Acoustic mirrors: how to find planes without radar, by Al Williams at Hackaday (“entertainment for engineers and engineering enthusiasts”):
While today the acoustic mirror is a museum curiosity, before World War II, it was a method of detecting aircraft. The mirror could focus the sound from an aircraft engine allowing early detection. There are several of these stations still on the coast of Britain and one in Malta. A microphone picked up the sound and the construction wasn’t actually parabolic, they were spherical mirrors. The reason is that a parabolic mirror has to move to determine direction, while a spherical mirror could detect direction by moving the microphone.
This year’s annual open day at the Denge sound mirrors is scheduled for 10:00 to 15:00 on Saturday 15 July 2017. Open days are the ONLY WAY to access the Denge listening ears.
There will be a cash-only charge of £4 per adult, £2 per child or £3 per student, with a family discount of one free child per family. Under 5s, carers and RSPB members are also free.
More details on the Romney Marsh website
(Please note that andrewgrantham.co.uk has no connection to the open day, the RSPB or anything else! Please check the details with the RSPB before visiting)
The Guardian article How to amuse yourself in a 14-hour queue at Dover suggests: “The A20 between Folkestone and Dover can be an area of breathtaking beauty, with sea views and endless greenery to distract you from your hellish conditions. Get stranded in the right place and you could go and explore the Abbot’s Cliff sound mirror, or the Samphire Hoe nature reserve.”
The mirrors’ fruitlessness may be forgiven if only because of the uncanny impression one gets that they were built for a future not yet seen or understood. Indeed, its second life as a monument and relic has been more enduring than its first.
Christo Hall visits the sound mirrors on the Kent coast with photographer Stuart Leech and “finds an obscure functionalism melting into majestic land art”, in The Second Life Of Concrete: Brutalism’s Renaissance, published by The Quietus on 10 July 2016.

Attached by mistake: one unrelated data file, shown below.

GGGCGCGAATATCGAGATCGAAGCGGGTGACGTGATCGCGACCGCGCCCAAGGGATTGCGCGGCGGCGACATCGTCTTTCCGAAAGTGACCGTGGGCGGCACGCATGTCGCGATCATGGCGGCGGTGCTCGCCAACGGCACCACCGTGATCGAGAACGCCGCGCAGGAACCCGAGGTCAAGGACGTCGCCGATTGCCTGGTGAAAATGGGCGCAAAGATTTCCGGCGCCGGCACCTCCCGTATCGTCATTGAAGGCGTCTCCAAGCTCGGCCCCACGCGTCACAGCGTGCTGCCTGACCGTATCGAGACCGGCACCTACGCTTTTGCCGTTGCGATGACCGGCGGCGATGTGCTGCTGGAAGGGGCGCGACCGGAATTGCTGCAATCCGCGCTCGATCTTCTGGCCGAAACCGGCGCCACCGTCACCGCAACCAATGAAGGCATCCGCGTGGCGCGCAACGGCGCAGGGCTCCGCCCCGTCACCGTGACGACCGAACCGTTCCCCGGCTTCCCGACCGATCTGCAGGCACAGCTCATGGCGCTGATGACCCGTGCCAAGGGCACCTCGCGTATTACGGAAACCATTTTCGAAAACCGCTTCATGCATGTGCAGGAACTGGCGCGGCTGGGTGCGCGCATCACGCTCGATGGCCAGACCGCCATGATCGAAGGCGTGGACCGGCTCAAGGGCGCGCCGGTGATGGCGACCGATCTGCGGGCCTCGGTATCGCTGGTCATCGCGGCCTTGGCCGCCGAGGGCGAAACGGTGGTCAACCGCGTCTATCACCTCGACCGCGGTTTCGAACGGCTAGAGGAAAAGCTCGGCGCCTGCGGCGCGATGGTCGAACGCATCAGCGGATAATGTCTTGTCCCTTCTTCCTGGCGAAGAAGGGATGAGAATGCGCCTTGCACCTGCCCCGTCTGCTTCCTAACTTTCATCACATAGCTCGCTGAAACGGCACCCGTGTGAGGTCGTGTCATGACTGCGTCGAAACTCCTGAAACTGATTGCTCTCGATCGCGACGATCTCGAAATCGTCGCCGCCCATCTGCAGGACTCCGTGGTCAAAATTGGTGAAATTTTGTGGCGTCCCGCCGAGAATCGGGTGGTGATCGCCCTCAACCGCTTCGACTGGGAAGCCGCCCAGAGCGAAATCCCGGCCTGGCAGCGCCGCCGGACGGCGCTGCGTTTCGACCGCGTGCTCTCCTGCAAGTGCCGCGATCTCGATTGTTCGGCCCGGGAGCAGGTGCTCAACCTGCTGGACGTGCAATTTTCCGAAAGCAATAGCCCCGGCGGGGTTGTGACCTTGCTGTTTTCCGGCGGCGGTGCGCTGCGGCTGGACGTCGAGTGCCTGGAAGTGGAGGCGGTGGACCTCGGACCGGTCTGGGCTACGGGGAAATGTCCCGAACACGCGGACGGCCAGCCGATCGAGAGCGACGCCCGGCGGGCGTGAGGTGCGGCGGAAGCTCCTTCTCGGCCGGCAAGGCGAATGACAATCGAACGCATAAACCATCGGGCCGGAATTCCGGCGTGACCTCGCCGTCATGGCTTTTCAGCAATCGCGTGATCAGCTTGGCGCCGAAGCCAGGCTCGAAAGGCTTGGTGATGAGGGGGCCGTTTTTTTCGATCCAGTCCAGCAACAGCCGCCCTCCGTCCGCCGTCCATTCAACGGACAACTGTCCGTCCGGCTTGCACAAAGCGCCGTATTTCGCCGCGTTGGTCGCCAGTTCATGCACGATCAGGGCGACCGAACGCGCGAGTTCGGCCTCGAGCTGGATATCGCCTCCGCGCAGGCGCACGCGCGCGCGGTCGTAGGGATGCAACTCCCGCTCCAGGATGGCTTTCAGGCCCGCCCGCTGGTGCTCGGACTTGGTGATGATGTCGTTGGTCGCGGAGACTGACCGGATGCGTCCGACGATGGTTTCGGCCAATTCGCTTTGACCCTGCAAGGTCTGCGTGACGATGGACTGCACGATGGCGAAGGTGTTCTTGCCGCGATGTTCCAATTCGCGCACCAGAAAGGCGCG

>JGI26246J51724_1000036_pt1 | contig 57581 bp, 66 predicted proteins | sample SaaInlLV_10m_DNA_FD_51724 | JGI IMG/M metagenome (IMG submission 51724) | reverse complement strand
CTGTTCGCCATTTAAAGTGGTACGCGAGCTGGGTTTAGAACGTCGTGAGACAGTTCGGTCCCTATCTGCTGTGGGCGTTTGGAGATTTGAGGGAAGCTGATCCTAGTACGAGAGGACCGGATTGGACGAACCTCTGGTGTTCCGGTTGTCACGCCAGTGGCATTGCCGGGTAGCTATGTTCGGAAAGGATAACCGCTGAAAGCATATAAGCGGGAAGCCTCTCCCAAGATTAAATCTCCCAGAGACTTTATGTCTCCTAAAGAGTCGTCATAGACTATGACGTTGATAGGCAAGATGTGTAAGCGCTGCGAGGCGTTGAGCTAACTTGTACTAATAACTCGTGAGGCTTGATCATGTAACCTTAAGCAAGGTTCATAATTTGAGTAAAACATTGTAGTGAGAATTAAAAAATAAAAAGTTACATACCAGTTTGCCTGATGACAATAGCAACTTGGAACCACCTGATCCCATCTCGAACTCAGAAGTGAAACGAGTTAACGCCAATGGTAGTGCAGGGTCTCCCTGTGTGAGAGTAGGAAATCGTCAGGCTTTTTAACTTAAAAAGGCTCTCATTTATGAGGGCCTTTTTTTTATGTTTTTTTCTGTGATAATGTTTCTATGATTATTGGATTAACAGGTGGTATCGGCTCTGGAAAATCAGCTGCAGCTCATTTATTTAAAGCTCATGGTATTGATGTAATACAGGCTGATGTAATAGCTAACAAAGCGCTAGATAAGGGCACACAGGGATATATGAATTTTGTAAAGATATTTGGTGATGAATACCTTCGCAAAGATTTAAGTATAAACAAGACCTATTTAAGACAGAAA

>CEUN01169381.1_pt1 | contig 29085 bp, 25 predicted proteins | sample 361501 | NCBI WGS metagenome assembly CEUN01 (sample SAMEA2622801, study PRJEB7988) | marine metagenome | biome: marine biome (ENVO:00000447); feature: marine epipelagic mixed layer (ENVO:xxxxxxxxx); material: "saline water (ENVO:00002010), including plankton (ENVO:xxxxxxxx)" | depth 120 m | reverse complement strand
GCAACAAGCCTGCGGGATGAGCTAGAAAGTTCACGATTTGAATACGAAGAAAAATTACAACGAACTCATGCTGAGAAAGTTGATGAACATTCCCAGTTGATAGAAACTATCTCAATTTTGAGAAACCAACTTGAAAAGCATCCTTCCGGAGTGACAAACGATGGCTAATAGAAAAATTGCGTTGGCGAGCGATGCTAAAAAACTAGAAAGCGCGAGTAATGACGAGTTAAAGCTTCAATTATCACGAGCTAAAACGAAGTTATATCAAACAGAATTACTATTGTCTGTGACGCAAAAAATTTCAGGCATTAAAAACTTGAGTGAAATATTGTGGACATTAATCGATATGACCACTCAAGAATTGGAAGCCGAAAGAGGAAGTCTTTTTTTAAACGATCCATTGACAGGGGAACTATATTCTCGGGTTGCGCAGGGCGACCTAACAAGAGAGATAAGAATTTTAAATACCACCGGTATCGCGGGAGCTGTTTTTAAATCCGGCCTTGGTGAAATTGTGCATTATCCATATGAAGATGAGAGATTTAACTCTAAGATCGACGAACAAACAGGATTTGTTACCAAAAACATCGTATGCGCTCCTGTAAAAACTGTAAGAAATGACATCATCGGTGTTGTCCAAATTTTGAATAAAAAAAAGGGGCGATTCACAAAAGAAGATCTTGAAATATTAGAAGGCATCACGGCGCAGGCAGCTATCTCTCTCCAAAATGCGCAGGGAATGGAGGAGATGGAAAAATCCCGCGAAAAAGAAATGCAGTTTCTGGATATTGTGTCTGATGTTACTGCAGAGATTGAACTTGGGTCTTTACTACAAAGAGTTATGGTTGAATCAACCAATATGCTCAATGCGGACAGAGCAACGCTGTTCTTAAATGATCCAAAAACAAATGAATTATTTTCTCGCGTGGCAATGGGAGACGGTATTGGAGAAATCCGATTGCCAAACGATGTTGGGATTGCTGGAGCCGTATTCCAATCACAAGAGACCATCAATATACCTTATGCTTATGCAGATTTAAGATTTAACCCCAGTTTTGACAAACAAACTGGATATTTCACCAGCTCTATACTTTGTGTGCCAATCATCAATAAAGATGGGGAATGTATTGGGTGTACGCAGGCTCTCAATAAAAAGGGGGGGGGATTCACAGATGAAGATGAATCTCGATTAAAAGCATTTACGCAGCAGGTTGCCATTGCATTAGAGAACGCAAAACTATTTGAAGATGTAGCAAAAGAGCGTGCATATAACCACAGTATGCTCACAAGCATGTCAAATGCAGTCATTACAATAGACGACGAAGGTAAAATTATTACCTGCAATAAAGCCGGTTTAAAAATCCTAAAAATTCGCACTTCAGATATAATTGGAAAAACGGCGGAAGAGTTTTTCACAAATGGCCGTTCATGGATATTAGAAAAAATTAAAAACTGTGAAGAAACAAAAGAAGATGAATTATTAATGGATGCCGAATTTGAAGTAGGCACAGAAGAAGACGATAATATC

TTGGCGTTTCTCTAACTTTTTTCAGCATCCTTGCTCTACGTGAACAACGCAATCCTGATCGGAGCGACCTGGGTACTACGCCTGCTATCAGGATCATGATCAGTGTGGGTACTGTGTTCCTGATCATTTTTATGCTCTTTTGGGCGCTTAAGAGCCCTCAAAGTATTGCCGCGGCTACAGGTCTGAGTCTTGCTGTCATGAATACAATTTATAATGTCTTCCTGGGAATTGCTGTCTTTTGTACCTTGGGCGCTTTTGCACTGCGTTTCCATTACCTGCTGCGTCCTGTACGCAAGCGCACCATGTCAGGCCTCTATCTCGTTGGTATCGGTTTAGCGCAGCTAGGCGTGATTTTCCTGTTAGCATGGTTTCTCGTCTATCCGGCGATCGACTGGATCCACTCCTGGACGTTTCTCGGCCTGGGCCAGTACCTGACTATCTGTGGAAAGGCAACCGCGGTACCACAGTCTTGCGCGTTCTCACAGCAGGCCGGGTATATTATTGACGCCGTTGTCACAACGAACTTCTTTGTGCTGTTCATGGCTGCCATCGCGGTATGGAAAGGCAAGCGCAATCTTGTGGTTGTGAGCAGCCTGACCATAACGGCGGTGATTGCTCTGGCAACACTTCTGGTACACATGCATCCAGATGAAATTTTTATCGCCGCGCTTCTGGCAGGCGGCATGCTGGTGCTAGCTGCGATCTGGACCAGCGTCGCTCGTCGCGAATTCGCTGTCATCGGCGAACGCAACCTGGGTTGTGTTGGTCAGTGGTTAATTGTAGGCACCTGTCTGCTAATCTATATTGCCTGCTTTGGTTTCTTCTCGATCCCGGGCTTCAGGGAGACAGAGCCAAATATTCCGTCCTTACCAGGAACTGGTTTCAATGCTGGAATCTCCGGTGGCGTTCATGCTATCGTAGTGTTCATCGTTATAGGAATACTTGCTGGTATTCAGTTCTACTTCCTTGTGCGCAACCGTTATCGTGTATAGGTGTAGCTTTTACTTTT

The RSPB – which now owns the site – is holding an open day at the Denge sound mirrors on Saturday 23 July 2016, from 10:00 to 15:00. Open days are the ONLY WAY to access the Denge listening ears.
Saturday 23 July
Drop in any time between 10am and 3pm
Price: Free. Donations are welcome.
On this day only, RSPB Dungeness will open up the reserve for free! Come and see what this fantastic place has to offer and get up close to our recently acquired, historical Sound Mirrors (or Listening Ears)! Come along for the day where we open them up for everybody to have a wander around the site and talk to our staff and volunteers about what we are doing to give nature a home here. So why not spend the day surrounded in nature and history and afterwards head to the visitor centre for a cup of tea or an ice cream to round the day off nicely.
Please note that I have absolutely no connection with the RSPB or the open days. Make you sure that you confirm the details of the open day with the RSPB before going – do not rely on this Sound Mirrors website.
Huw Morgan is a composer, organist and conductor is “drawn to the power of ancient, haunted landscapes and their lost inhabitants; fascinated by impermanence, space, and time.” This is the first perfomance of his new piece Sound Mirrors for organ and fixed media electronics, inspired by the Denge listening ears: “alien structures haunting the coastal landscape, still listening to the skies…”.